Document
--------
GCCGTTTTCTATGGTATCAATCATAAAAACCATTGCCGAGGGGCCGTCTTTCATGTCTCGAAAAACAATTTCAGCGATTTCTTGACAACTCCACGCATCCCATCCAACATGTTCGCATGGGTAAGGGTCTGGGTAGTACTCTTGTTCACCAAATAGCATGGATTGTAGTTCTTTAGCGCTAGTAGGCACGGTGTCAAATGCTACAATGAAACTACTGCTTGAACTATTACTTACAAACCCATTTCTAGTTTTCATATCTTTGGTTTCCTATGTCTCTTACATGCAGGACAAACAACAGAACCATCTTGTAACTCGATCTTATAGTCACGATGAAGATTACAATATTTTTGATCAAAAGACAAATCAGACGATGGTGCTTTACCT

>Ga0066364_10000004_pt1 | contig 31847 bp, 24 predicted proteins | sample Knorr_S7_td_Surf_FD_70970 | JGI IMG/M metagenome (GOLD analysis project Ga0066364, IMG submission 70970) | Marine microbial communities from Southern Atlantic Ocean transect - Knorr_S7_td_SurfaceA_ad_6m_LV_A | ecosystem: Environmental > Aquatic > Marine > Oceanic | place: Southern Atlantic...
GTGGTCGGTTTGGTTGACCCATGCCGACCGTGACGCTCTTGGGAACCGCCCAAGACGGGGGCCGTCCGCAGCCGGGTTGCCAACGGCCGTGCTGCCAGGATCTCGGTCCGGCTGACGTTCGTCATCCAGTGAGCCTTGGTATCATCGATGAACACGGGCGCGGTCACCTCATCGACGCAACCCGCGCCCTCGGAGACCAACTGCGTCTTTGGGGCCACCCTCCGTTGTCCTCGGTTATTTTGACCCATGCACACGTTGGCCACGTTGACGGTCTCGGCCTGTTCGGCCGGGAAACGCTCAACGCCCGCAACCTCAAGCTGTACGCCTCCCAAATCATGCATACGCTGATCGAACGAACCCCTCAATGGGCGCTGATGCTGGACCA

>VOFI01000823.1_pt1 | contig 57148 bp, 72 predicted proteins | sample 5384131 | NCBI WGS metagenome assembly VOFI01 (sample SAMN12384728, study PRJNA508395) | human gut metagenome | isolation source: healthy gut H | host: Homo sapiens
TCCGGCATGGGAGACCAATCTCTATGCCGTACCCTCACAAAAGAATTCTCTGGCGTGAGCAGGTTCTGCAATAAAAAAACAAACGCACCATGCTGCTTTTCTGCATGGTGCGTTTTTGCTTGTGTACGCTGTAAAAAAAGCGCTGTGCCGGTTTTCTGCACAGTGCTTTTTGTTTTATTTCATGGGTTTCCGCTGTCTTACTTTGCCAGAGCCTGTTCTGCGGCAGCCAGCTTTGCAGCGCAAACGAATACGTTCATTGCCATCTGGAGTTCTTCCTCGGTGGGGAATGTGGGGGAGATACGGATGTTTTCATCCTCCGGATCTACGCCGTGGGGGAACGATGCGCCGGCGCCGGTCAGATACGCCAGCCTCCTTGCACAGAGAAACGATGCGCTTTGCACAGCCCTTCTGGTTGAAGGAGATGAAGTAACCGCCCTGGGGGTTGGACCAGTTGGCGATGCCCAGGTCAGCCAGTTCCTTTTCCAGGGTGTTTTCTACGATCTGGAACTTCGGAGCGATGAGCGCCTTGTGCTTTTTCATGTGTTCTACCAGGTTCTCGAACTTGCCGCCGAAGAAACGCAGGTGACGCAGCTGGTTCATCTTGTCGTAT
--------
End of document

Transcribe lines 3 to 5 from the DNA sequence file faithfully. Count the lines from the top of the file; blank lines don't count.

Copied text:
GTGGTCGGTTTGGTTGACCCATGCCGACCGTGACGCTCTTGGGAACCGCCCAAGACGGGGGCCGTCCGCAGCCGGGTTGCCAACGGCCGTGCTGCCAGGATCTCGGTCCGGCTGACGTTCGTCATCCAGTGAGCCTTGGTATCATCGATGAACACGGGCGCGGTCACCTCATCGACGCAACCCGCGCCCTCGGAGACCAACTGCGTCTTTGGGGCCACCCTCCGTTGTCCTCGGTTATTTTGACCCATGCACACGTTGGCCACGTTGACGGTCTCGGCCTGTTCGGCCGGGAAACGCTCAACGCCCGCAACCTCAAGCTGTACGCCTCCCAAATCATGCATACGCTGATCGAACGAACCCCTCAATGGGCGCTGATGCTGGACCA

>VOFI01000823.1_pt1 | contig 57148 bp, 72 predicted proteins | sample 5384131 | NCBI WGS metagenome assembly VOFI01 (sample SAMN12384728, study PRJNA508395) | human gut metagenome | isolation source: healthy gut H | host: Homo sapiens
TCCGGCATGGGAGACCAATCTCTATGCCGTACCCTCACAAAAGAATTCTCTGGCGTGAGCAGGTTCTGCAATAAAAAAACAAACGCACCATGCTGCTTTTCTGCATGGTGCGTTTTTGCTTGTGTACGCTGTAAAAAAAGCGCTGTGCCGGTTTTCTGCACAGTGCTTTTTGTTTTATTTCATGGGTTTCCGCTGTCTTACTTTGCCAGAGCCTGTTCTGCGGCAGCCAGCTTTGCAGCGCAAACGAATACGTTCATTGCCATCTGGAGTTCTTCCTCGGTGGGGAATGTGGGGGAGATACGGATGTTTTCATCCTCCGGATCTACGCCGTGGGGGAACGATGCGCCGGCGCCGGTCAGATACGCCAGCCTCCTTGCACAGAGAAACGATGCGCTTTGCACAGCCCTTCTGGTTGAAGGAGATGAAGTAACCGCCCTGGGGGTTGGACCAGTTGGCGATGCCCAGGTCAGCCAGTTCCTTTTCCAGGGTGTTTTCTACGATCTGGAACTTCGGAGCGATGAGCGCCTTGTGCTTTTTCATGTGTTCTACCAGGTTCTCGAACTTGCCGCCGAAGAAACGCAGGTGACGCAGCTGGTTCATCTTGTCGTAT